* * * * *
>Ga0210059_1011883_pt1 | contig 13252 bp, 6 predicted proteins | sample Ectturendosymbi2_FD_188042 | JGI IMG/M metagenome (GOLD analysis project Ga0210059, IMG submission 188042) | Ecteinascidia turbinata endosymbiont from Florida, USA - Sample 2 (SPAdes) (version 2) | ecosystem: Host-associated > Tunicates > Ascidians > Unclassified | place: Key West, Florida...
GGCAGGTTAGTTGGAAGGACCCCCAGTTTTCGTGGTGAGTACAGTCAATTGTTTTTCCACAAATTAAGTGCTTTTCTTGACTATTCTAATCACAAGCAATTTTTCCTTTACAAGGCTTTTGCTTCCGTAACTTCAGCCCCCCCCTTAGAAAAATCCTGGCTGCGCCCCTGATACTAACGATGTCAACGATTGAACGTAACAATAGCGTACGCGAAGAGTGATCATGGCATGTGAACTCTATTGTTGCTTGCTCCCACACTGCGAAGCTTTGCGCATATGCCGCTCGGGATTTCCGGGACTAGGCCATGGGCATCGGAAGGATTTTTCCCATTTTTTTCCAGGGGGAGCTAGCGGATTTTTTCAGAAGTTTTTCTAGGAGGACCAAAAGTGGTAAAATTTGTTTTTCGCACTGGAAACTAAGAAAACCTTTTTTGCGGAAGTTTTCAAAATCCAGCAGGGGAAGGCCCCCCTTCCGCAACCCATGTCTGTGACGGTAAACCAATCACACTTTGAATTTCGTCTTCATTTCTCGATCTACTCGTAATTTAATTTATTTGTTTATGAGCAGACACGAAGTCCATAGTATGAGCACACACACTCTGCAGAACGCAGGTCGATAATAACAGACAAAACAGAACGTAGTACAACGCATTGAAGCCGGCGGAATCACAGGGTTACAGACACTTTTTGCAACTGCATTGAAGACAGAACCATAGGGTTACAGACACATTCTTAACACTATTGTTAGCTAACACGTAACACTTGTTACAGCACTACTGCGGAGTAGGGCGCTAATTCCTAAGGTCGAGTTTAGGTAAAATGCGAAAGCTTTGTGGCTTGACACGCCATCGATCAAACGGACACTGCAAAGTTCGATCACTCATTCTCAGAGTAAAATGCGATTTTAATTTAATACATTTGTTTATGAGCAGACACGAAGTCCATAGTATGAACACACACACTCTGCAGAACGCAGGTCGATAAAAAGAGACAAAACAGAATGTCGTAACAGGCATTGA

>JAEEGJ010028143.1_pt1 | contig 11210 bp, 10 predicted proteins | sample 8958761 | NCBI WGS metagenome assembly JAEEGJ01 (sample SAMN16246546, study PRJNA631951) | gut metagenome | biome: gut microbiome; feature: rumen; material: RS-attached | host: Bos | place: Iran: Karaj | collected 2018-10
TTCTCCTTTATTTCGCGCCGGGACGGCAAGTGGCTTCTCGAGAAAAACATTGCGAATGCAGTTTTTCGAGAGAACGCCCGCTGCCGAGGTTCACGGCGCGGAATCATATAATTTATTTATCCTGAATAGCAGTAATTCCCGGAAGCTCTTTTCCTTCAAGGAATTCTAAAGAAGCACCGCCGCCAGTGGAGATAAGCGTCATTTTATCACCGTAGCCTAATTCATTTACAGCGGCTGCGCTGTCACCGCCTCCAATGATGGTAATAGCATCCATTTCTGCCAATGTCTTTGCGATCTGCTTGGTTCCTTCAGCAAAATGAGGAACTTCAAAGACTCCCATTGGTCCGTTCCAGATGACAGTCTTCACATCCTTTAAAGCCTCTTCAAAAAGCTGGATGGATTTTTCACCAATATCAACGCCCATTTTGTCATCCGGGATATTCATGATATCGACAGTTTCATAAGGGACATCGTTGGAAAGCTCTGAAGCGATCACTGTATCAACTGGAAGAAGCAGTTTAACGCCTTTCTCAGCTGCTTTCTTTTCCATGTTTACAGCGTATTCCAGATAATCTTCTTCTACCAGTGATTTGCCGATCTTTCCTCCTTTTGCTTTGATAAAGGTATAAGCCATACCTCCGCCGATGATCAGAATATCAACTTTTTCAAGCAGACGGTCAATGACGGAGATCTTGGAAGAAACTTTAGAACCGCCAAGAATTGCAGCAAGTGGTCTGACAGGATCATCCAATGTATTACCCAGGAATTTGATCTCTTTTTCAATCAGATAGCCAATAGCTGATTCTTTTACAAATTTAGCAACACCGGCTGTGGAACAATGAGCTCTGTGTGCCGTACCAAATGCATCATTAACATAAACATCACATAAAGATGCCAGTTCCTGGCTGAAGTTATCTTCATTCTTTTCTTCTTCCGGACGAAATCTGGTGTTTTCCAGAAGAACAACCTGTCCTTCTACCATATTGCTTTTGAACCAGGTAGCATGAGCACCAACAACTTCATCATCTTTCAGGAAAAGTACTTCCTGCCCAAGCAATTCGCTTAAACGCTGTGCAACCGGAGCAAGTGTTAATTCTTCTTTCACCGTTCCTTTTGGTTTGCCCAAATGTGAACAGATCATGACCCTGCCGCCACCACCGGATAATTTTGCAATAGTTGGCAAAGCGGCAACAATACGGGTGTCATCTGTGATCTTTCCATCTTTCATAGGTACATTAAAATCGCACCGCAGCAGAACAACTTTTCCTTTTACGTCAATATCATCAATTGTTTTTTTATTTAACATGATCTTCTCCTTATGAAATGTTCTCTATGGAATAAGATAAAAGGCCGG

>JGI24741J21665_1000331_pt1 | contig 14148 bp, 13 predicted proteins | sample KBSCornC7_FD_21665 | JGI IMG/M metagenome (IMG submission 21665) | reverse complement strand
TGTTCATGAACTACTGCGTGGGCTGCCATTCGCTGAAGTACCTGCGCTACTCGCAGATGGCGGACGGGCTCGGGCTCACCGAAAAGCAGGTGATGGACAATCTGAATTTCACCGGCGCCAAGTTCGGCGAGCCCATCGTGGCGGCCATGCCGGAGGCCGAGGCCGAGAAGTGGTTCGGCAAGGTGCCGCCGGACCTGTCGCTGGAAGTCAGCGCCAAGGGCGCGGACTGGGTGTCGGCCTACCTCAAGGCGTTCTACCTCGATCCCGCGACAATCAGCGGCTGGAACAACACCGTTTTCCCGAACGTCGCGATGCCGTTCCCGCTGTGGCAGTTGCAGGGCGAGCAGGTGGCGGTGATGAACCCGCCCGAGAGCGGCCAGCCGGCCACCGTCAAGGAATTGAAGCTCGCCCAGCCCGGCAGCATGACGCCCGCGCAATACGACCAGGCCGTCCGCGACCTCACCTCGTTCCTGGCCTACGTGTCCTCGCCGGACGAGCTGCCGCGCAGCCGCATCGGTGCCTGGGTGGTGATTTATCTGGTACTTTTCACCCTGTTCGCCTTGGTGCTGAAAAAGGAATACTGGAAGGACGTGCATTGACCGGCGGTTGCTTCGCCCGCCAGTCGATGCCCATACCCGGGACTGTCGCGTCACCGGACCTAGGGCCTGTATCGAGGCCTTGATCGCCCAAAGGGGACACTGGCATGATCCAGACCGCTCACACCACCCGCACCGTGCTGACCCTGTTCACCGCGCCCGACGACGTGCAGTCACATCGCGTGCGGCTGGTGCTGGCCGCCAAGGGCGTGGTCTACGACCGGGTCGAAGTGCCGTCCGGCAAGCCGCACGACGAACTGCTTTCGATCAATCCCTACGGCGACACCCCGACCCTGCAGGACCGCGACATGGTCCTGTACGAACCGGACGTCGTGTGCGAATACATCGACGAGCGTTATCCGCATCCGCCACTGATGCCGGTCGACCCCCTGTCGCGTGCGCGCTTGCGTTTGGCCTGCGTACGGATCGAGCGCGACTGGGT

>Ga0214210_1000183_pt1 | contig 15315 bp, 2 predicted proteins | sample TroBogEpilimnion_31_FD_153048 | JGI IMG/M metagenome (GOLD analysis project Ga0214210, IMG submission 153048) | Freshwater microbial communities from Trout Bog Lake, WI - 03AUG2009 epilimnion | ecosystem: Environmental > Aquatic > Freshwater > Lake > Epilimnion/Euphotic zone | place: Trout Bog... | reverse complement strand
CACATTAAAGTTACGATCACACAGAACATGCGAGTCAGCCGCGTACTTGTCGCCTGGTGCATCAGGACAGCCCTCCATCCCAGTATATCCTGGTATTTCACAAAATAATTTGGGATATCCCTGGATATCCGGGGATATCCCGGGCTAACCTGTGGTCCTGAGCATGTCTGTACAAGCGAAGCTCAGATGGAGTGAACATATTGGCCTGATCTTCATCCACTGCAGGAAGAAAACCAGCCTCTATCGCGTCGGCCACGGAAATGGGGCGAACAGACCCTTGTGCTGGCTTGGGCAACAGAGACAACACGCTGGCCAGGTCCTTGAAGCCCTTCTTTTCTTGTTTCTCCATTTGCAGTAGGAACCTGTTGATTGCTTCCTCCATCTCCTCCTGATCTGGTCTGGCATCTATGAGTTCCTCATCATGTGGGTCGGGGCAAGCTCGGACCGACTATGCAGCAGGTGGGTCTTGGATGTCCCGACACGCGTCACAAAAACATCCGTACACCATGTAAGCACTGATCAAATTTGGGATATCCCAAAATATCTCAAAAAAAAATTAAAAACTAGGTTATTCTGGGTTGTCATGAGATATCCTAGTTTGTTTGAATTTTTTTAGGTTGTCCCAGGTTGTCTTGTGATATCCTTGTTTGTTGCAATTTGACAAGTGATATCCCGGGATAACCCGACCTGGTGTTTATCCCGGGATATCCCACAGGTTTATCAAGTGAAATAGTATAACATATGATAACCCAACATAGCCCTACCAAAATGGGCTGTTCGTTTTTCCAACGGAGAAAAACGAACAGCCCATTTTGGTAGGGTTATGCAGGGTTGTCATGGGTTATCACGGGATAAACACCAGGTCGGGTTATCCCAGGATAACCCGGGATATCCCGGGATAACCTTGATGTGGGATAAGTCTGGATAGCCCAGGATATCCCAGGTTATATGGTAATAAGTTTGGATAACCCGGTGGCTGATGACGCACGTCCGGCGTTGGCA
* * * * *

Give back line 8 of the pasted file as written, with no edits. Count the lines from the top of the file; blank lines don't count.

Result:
CACATTAAAGTTACGATCACACAGAACATGCGAGTCAGCCGCGTACTTGTCGCCTGGTGCATCAGGACAGCCCTCCATCCCAGTATATCCTGGTATTTCACAAAATAATTTGGGATATCCCTGGATATCCGGGGATATCCCGGGCTAACCTGTGGTCCTGAGCATGTCTGTACAAGCGAAGCTCAGATGGAGTGAACATATTGGCCTGATCTTCATCCACTGCAGGAAGAAAACCAGCCTCTATCGCGTCGGCCACGGAAATGGGGCGAACAGACCCTTGTGCTGGCTTGGGCAACAGAGACAACACGCTGGCCAGGTCCTTGAAGCCCTTCTTTTCTTGTTTCTCCATTTGCAGTAGGAACCTGTTGATTGCTTCCTCCATCTCCTCCTGATCTGGTCTGGCATCTATGAGTTCCTCATCATGTGGGTCGGGGCAAGCTCGGACCGACTATGCAGCAGGTGGGTCTTGGATGTCCCGACACGCGTCACAAAAACATCCGTACACCATGTAAGCACTGATCAAATTTGGGATATCCCAAAATATCTCAAAAAAAAATTAAAAACTAGGTTATTCTGGGTTGTCATGAGATATCCTAGTTTGTTTGAATTTTTTTAGGTTGTCCCAGGTTGTCTTGTGATATCCTTGTTTGTTGCAATTTGACAAGTGATATCCCGGGATAACCCGACCTGGTGTTTATCCCGGGATATCCCACAGGTTTATCAAGTGAAATAGTATAACATATGATAACCCAACATAGCCCTACCAAAATGGGCTGTTCGTTTTTCCAACGGAGAAAAACGAACAGCCCATTTTGGTAGGGTTATGCAGGGTTGTCATGGGTTATCACGGGATAAACACCAGGTCGGGTTATCCCAGGATAACCCGGGATATCCCGGGATAACCTTGATGTGGGATAAGTCTGGATAGCCCAGGATATCCCAGGTTATATGGTAATAAGTTTGGATAACCCGGTGGCTGATGACGCACGTCCGGCGTTGGCA